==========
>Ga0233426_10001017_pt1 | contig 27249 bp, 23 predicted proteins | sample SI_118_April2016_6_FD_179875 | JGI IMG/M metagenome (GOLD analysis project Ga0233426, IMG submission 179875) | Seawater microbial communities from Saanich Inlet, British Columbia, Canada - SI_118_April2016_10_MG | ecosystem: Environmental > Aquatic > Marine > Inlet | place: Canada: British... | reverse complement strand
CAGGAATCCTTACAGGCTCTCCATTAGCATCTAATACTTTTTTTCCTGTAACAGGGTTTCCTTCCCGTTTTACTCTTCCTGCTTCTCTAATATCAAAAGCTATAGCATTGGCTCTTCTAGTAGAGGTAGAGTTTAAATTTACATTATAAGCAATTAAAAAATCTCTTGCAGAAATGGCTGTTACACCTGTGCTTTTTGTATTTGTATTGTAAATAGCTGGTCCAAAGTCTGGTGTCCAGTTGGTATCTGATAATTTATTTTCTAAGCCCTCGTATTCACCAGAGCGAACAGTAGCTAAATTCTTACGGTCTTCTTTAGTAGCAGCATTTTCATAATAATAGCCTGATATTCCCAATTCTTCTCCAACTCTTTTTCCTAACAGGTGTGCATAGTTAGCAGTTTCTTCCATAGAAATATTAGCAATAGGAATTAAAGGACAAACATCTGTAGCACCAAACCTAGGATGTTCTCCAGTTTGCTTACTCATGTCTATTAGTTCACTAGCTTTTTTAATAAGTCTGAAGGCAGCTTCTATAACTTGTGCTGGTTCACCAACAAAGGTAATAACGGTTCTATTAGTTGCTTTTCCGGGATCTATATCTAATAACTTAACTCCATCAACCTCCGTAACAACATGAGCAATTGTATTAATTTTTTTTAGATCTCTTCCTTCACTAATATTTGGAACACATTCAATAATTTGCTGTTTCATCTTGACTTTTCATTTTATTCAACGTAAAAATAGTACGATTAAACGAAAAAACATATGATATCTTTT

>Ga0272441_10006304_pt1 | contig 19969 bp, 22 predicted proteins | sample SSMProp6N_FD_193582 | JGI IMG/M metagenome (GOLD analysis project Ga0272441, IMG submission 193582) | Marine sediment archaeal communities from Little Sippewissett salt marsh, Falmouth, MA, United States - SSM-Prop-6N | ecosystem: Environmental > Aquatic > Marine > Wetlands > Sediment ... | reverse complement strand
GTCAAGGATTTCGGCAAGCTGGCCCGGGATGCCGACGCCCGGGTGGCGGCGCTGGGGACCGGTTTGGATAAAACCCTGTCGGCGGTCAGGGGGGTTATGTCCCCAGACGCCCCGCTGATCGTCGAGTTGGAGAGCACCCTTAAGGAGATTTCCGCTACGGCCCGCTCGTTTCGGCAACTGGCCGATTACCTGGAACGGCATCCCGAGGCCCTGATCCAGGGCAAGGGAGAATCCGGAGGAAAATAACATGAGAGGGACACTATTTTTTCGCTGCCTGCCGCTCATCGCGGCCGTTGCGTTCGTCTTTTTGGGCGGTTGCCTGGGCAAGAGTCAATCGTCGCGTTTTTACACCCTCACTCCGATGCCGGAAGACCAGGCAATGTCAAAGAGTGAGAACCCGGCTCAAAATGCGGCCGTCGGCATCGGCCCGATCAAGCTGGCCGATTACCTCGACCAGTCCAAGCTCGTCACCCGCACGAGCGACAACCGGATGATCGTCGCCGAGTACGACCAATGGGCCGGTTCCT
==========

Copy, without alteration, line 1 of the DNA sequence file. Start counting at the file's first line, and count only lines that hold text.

>Ga0233426_10001017_pt1 | contig 27249 bp, 23 predicted proteins | sample SI_118_April2016_6_FD_179875 | JGI IMG/M metagenome (GOLD analysis project Ga0233426, IMG submission 179875) | Seawater microbial communities from Saanich Inlet, British Columbia, Canada - SI_118_April2016_10_MG | ecosystem: Environmental > Aquatic > Marine > Inlet | place: Canada: British... | reverse complement strand